Monday, April 11, 2011

Telephoto Fishing Part Deux

OK, so you've mastered how to isolate your subject with the telephoto lens and create a nice, creamy background which focuses attention right where you want it.

Now we can move on to the second installment in our multi-part series entitled:


Photographers have the ability to distort perspective within the frame. Making focal length choices is not arbitrary, but has a very important impact on how the end result is presented to the viewer.

The perceived distances between the foreground, subject, and background are elements that can and should be consciously controlled.

Compression is the term for making distances appear shorter than they are in real life. Women have been doing this for eons even before photography was invented, but for our purposes we will discuss only the relative distances within an image. Long focal lengths are the visual equivalent of a trash compactor - effectively squeezing foreground, subject, and background elements together.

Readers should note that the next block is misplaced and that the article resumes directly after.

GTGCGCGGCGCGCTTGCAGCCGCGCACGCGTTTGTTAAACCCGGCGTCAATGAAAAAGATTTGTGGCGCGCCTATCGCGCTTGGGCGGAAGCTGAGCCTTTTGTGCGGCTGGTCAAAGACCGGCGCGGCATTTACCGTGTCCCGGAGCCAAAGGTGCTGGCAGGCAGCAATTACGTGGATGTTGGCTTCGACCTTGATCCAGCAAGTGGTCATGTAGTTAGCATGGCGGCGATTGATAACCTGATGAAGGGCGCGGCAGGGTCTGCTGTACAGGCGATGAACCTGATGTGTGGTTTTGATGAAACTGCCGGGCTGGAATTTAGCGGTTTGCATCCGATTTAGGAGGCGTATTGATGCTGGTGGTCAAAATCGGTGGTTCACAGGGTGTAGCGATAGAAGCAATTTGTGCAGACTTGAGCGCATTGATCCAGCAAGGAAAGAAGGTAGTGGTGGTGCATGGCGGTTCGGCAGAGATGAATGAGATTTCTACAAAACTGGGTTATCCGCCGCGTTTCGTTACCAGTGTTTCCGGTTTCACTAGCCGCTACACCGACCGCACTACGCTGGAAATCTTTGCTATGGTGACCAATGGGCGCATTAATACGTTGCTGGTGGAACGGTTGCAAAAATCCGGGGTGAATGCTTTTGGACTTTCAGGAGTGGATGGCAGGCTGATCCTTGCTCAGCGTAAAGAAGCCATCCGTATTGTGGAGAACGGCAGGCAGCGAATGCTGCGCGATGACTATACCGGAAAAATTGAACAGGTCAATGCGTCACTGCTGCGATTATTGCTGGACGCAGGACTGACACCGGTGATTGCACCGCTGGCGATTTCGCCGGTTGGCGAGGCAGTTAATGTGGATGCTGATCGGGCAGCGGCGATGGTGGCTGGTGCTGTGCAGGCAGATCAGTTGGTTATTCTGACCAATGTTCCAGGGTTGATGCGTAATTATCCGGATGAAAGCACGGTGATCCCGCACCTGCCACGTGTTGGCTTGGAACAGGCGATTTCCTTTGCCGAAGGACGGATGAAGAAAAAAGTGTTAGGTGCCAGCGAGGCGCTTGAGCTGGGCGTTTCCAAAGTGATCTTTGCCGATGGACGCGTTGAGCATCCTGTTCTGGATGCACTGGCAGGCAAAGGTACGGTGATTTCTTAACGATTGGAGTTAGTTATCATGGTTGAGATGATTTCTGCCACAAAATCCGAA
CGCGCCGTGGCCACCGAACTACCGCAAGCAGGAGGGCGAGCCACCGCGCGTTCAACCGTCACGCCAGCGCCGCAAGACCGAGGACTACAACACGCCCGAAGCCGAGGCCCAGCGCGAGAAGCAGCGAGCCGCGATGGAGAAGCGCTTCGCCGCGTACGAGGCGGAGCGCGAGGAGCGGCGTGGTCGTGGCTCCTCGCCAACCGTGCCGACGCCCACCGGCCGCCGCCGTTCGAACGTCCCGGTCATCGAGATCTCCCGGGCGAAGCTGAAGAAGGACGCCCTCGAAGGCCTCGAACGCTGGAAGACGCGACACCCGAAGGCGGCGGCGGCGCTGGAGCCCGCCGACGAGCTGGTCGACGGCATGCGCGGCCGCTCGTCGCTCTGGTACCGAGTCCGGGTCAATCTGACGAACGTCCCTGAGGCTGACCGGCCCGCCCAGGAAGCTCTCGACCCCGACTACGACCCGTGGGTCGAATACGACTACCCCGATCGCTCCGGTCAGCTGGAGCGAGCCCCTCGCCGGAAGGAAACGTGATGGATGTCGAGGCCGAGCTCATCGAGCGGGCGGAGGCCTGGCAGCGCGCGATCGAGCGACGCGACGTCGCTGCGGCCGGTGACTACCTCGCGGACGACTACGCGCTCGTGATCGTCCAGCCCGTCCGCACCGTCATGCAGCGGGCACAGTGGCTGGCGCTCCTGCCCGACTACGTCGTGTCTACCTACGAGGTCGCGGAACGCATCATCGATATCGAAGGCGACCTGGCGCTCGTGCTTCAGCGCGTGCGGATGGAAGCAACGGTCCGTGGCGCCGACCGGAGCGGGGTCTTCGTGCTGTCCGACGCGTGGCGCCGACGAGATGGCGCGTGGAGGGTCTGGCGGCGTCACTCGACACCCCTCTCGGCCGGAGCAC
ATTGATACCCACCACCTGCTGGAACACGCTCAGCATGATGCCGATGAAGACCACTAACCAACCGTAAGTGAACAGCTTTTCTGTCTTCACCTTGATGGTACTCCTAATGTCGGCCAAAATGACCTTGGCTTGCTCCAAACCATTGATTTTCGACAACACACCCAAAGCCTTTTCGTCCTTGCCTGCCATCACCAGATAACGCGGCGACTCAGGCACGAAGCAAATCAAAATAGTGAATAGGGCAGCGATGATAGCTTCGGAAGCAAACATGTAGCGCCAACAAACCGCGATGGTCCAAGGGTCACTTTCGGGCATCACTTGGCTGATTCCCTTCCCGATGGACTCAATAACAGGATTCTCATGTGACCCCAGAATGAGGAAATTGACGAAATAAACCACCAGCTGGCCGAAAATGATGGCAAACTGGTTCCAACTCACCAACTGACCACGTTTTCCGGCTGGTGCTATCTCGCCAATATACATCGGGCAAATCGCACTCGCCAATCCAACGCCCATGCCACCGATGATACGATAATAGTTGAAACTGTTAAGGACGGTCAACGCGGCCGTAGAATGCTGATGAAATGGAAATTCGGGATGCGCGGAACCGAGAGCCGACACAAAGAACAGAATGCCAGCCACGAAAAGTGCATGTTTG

The sage brush behind well-known whitefish guide Casey Birkholz (below) was about 35 feet to the rear. Using a pontoon boat I created some distance and shot at 200mm, compressing the photo and making the background appear much closer.


Even though almost half the frame in this shot is background, I did not want the viewer's eye to be drawn deeper into the image and beyond the subject. Use of compression made the distances appear artificially short, resulting in a more controlled portrait.

Perspective is a vital arrow in the quiver. Zoom lenses allow for a certain amount of laziness, because the photographer can stay in one place while zooming in or out to fill the frame. Doing so is a beginner's mistake! Distances and focal lengths CHANGE the resulting image dramatically. Make your focal length and compositional choices first, then move your body to accommodate the vision.

Ask not what your zoom can do for you, but what you can do with your zoom.

Thursday, April 7, 2011

Telephoto Fishing - Part I

Rod, reel, line, vest, chest/hip/backpack, leaders, tippets, fly boxes, flies, floatant, forceps, clippers, hook sharpener, leader straightener, net, waders, wading boots, wading belt, wading jacket, strike indicators, hip flask...